How green was Dr. Lane's material that was sent to C. Peck and formed the basis of the description of "Amanita calyptrata Peck"? From the following, you have to decide what you think.
This is Peck's protolog from the Bulletin of the Torrey Botanical Club, vol. 27, p.14 (1900) in an article entitled "New Species of Fungi." The entire description and discussion are presented:
"Pileus fleshy, thick, convex or nearly plane, centrally covered by a large irregular persistent grayish white fragment of the volva, glabrous elsewhere, striate on the margin, greenish yellow or yellowish brown tinged with green, the margin often a little paler or more yellow than the rest : lamellae close, nearly free but reaching the stem and forming slight decurrent lines or striations on it, yellowish white tinged with green : stem stout, rather long, equal or slightly tapering upward, surrounded at the base by the remains of the ruptured volva, white or yellowish white with a faint greenish tint : spores broadly elliptic, 10 µ long, 6 µ broad, usually containing a single large nucleus.
"Pileus 10-20 cm. broad : stem 10-15 cm. long, 12-20 mm. thick.
"Rich ground in fir woods or their borders. Autumn. Oregon. Dr. H. Lane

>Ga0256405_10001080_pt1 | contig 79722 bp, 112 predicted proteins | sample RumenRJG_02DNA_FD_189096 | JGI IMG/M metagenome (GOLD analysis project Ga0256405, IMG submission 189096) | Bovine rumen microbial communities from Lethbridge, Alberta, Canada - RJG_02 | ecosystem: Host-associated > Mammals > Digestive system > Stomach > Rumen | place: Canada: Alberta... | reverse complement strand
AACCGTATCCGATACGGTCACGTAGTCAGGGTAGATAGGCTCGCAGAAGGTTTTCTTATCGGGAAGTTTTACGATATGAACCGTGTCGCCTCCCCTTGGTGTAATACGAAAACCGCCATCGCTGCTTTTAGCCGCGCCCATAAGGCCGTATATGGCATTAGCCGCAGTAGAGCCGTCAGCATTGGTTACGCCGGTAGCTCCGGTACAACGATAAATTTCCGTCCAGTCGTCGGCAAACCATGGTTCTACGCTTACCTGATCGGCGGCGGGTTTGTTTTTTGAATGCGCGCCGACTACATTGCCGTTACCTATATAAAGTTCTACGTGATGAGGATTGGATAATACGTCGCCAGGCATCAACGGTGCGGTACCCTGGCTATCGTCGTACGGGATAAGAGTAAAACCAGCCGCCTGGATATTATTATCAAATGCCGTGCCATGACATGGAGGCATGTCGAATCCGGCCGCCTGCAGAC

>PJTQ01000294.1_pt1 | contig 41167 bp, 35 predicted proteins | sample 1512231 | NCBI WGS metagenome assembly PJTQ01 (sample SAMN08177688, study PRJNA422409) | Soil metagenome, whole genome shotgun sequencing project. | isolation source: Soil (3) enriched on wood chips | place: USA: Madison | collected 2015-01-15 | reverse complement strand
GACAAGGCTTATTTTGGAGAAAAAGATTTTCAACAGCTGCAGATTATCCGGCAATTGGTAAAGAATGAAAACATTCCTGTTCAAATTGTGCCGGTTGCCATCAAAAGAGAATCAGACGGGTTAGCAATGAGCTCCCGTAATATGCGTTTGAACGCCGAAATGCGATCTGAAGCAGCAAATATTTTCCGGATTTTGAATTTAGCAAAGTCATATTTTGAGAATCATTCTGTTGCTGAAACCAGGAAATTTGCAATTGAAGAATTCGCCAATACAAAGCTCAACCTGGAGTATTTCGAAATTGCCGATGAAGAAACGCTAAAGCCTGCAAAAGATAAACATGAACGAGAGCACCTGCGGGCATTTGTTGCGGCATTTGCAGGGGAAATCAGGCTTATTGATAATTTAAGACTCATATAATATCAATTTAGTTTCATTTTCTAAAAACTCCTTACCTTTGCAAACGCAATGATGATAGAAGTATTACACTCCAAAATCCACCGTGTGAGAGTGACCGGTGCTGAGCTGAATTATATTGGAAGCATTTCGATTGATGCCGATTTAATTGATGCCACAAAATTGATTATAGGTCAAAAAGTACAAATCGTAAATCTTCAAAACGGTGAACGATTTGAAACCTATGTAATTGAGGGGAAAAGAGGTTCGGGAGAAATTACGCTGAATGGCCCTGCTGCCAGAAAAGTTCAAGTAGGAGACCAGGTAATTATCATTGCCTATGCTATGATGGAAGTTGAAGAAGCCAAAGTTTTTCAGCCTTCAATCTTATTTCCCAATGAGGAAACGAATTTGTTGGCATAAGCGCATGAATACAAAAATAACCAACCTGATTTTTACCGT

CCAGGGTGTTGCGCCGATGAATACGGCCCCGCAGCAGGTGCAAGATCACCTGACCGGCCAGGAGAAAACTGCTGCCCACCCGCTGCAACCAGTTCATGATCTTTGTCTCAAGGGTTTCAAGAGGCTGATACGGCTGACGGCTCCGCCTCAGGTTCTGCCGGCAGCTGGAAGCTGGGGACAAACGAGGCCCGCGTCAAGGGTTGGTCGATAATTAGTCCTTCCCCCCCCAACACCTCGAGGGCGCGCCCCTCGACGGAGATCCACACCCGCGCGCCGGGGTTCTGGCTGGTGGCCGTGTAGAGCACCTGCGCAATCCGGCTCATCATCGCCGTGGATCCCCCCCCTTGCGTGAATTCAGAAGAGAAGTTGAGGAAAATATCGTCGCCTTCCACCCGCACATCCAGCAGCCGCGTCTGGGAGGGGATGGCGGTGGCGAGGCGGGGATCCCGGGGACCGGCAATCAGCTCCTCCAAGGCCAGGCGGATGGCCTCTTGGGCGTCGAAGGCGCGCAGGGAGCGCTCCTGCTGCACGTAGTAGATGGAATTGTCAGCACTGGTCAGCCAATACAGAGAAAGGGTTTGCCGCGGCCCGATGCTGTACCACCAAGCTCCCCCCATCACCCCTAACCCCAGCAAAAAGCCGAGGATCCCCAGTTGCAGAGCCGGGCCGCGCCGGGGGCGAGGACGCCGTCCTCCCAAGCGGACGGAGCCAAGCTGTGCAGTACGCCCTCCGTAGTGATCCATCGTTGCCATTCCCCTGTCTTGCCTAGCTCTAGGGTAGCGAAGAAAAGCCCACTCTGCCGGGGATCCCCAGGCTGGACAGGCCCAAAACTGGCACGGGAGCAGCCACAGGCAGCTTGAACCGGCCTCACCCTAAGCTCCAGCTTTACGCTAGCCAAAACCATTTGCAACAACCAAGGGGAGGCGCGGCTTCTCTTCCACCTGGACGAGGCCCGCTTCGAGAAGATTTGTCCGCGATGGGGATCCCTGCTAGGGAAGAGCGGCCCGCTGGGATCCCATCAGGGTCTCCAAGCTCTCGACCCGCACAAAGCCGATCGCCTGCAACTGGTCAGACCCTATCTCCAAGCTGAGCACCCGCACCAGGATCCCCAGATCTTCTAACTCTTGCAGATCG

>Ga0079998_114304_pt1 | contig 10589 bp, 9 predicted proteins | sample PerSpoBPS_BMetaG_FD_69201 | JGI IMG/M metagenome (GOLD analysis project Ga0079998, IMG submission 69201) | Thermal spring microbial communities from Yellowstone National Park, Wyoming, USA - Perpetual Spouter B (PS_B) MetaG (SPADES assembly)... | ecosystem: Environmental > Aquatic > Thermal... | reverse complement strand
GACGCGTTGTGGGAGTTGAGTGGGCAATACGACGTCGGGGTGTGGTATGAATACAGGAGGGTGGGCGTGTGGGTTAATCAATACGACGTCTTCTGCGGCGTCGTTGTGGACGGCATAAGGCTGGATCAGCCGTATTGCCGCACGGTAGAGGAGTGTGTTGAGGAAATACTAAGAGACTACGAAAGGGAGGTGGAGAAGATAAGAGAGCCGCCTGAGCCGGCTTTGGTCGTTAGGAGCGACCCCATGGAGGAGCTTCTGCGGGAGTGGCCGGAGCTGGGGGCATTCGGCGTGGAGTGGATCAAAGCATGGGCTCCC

"This is a large and interesting species, well marked and easily recognized by its large size, by the greenish tint that pervades the pileus, lamellae, annulus, and stem and especially by the large persistent patch of grayish white felty material that covers the center of the pileus and sometimes extends nearly to the margin. This is in fact the upper part of the ruptured volva that is carried up by the growing plant and is very suggestive of the specific name. In the young state the plant is entirely enveloped in the volva which then is similar to a goose egg in size and shape, and its walls are one-fourth to one-half an inch thick. So thick and firm are they that the young plant appears sometimes to be unable to break through and it decays in its infancy.